Salina Kosgei lifts a thumb and forefinger, with a couple centimetres, or less than an inch between the two digits. “I was that close to a bronze medal,” she says with a smile. That was in the 1994 Commonwealth Games 800 metres in Edmonton, Canada, where her then fiancé, Barnabus Kinyor did win a bronze for Kenya, in the 400 metres Hurdles.
But in the early nineties, after marriage and first child, Billy, now ten, a combination of a leg injury and a stomach ailment ended Barnabus’ career, with impressive figures of 48.58 for his speciality, and 1:44.95 for 800 metres.
Salina, just 30, on the other hand can afford to smile, because, after that pause to have Billy, and then later, Ruth, aged four, her career has gone from strength to strength. “I couldn’t get races as an 800 metres runner (despite a best of 2:01), so we decided that I should start running long distance. I saw what people like Ndereba and Chepkemei were doing, so I began with cross country in ’99, and two years later, did 10,000 metres”.
From just missing out on Commonwealth bronze, she went to “easily winning,” in her own words, the 10,000 metres in Manchester 2002. Another pause to have Ruth, and she went the full distance, ie started running marathons.
Paris and Prague victories, fourth New York, second Berlin
“I didn’t run so well in the 10,000 metres at the World Championships in Paris (2003), so that’s when I decided to run the marathon”. Having finished eighth on the track the previous summer, she took the City of Light by storm in Spring 2004, when she returned to win the Paris Marathon in a startling debut time of 2:24:32.
She followed that with a win in Prague the following year, and then finished fourth in New York last Autumn. Any chances of a top spot in London this year evaporated when she slipped and fell when taking a drink after just five kilometres.
“I hurt my leg quite badly, then used a lot of energy catching up with the leading group. My leg was really hurting, the cold got to it, I think, and after 21k, I couldn’t hold on. I jogged 21k, but I still did 2.28,” she says with much justification.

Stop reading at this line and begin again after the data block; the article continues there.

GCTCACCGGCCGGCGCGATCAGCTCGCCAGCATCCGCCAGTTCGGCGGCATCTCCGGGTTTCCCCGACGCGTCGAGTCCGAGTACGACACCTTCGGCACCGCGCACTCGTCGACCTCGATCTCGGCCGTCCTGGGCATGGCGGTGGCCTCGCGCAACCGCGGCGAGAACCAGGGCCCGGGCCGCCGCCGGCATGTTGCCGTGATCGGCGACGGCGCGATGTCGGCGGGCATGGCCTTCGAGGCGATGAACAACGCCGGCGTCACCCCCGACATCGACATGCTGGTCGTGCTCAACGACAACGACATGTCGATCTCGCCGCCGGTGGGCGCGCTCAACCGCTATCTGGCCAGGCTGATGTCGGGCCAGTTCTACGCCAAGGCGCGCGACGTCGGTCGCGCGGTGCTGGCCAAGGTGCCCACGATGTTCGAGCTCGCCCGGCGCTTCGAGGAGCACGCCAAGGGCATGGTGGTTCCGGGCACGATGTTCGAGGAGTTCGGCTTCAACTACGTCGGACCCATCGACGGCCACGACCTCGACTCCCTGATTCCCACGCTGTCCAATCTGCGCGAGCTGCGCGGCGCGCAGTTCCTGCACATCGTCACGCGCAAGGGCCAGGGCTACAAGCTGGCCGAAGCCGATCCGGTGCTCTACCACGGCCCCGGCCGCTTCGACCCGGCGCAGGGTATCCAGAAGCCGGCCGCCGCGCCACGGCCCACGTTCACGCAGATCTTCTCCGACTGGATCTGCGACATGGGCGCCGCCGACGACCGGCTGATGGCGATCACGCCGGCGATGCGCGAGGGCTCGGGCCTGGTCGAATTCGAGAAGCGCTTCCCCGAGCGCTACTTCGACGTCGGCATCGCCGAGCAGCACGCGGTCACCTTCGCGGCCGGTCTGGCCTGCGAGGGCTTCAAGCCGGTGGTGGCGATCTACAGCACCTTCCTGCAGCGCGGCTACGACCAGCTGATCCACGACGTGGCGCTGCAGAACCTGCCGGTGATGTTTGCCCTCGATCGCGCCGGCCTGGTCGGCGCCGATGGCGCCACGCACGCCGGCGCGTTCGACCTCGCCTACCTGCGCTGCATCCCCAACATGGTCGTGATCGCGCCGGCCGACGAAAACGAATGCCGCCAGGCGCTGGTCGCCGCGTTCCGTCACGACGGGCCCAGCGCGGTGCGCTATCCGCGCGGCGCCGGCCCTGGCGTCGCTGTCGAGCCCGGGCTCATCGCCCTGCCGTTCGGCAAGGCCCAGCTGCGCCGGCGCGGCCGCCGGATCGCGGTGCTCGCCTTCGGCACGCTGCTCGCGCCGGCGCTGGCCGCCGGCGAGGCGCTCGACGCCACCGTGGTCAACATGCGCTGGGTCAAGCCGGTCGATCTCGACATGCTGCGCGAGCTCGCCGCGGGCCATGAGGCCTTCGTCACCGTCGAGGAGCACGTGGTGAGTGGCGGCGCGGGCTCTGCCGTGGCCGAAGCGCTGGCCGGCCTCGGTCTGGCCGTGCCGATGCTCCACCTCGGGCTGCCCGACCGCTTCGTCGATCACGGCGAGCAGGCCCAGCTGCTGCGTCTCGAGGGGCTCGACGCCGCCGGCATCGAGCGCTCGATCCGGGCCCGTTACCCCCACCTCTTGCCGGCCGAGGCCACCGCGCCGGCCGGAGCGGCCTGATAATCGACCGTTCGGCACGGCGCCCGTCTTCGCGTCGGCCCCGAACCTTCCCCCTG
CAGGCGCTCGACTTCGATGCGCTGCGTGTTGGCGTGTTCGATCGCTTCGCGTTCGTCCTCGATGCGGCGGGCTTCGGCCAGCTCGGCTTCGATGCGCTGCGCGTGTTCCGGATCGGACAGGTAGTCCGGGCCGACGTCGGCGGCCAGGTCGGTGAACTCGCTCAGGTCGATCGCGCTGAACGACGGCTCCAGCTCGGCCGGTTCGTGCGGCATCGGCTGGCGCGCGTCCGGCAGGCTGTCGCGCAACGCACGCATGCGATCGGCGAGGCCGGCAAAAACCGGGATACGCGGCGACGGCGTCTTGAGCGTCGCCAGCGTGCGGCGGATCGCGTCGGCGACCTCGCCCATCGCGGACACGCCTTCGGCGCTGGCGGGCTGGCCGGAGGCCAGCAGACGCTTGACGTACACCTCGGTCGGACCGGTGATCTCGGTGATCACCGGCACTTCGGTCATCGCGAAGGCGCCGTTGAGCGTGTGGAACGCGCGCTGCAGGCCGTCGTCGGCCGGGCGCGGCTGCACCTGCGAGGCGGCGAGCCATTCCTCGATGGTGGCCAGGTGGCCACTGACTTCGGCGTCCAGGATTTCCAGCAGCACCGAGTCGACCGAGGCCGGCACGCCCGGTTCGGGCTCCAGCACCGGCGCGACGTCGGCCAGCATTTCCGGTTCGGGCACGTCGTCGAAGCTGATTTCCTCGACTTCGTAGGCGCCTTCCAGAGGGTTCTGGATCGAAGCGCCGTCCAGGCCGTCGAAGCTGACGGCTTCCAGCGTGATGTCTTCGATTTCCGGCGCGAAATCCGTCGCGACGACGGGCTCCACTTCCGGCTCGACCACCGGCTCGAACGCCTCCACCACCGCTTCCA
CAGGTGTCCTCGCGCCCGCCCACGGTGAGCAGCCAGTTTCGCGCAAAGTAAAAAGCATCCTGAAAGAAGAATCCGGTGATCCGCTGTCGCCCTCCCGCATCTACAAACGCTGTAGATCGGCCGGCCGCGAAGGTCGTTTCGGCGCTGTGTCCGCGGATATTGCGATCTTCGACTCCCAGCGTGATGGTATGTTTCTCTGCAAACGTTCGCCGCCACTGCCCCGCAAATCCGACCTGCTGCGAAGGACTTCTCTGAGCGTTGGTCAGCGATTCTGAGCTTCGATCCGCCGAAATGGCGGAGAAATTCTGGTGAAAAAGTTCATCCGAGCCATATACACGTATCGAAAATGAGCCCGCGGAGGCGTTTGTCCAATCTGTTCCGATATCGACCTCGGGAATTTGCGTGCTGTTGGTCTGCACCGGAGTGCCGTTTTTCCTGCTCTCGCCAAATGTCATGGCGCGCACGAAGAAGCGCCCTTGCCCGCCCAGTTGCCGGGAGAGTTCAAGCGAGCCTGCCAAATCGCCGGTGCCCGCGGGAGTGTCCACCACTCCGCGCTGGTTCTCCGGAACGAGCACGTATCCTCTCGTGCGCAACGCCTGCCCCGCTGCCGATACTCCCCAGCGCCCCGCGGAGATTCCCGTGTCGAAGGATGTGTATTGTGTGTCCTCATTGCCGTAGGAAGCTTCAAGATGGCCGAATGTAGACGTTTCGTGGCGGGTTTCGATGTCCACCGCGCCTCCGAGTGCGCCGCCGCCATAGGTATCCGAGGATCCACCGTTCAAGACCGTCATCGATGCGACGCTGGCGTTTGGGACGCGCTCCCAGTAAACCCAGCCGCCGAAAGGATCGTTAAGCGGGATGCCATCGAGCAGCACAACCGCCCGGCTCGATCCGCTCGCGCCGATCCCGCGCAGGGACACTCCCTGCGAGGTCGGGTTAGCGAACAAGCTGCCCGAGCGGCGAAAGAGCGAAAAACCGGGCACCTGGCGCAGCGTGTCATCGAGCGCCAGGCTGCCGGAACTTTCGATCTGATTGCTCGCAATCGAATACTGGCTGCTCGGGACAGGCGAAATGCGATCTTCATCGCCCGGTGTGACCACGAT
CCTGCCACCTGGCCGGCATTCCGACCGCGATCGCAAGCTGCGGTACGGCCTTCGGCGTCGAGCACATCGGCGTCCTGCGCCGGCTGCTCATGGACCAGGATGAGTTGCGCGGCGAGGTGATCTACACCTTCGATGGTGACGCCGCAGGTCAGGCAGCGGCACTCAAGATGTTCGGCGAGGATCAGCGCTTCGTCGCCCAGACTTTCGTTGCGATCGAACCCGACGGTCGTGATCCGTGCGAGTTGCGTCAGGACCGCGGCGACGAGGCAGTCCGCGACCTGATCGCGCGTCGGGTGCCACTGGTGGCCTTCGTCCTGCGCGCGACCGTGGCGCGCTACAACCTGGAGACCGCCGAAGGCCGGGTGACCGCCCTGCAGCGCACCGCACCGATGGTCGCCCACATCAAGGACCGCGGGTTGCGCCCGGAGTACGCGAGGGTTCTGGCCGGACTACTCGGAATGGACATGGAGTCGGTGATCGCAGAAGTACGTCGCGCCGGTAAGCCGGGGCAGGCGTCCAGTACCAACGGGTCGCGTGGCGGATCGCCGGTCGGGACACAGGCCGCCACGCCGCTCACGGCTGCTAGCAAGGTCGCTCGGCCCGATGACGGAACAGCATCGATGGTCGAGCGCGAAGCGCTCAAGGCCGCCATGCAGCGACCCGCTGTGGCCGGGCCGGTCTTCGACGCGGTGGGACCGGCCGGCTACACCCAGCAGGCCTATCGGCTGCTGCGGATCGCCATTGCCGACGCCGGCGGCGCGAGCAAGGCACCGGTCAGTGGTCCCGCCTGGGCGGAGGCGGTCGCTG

That reverse was put right in Berlin three months ago. She couldn’t cope with race favourite, Geta Wami of Ethiopia, but she was a clear second in the German capital, with a personal best of 2:23:22.
Plenty in reserve
Another marathon before the end of the year, especially in Singapore, with its reputation for heat and humidity might seem like overcooking it. But she agreed to join a team formed by her training partners, Irene Jerotich, who won in Nairobi, and Rita Jeptoo, who plans to run the next leg, in Hong Kong in the New Year.
She says she is tired, and will have a three weeks rest, but the way she waltzed round the Standard Chartered Singapore Marathon, in 25C heat and high humidity, ripping nearly three minutes off the course record, with 2:31:55, suggest that there is plenty in reserve.
“They said it was cooler than normal, but it didn’t feel like it at 25k,” she says. “But it felt easy today. I only ran because of my friends, and I didn’t want to strain to do a good time, it’s too hot anyway”. Yet she looked the freshest person on the famous Padang in the centre of Singapore, as she posed for photos after the race with Barnabus, Billy and Ruth. And the way she is strolling around the hotel foyer prior to our post-race chat just three hours after the race, you’d think she’d been doing nothing more strenuous than shopping in the celebrated Singapore malls.
Kosgei comes from a family of nine, from Keiyo province, in Marakwet. She now lives and trains in Eldoret, hometown of Kipchoge Keino, the godfather of Kenyan distance running, and a town which probably boasts a higher number of Olympic gold medallists than southern California. Both she and Barnabus are members of the Kenyan Prison Service, but whereas he is on active service in Katamanga, 120k away – they travel back and forth each weekend – she, like most successful Kenyan runners, holds a nominal post of Inspector.
The couple also own a small farm of ten hectares near Eldoret, but this latest windfall, $25,000 for the Singapore victory will probably go on property rather than augmenting her small herd of cows. “I don’t need more cows. I think maybe we’ll buy some property to rent,” she says.
She’s happy, after consultation to leave training schedules to former Kenyan marathoner, Amos Korir – “it varies from week to week, depending how I feel, he always asks me” – and race management to Gianni de Madonna. Next outing is a toss-up between London again or Rotterdam next spring. She is nothing if not pragmatic. “it depends who offers the most start-money”.
Kosgei doesn’t see a term to her career yet, but she would like to plug a career gap, and run in the Olympic Games. “I’m not too interested in the World Championships, but I would like to run in Beijing”. Given that the conditions in the Chinese capital in August 2008 are likely to be similar to Singapore this last weekend, Kosgei may not be far off the ultimate prize in athletics.
Pat Butcher for the IAAF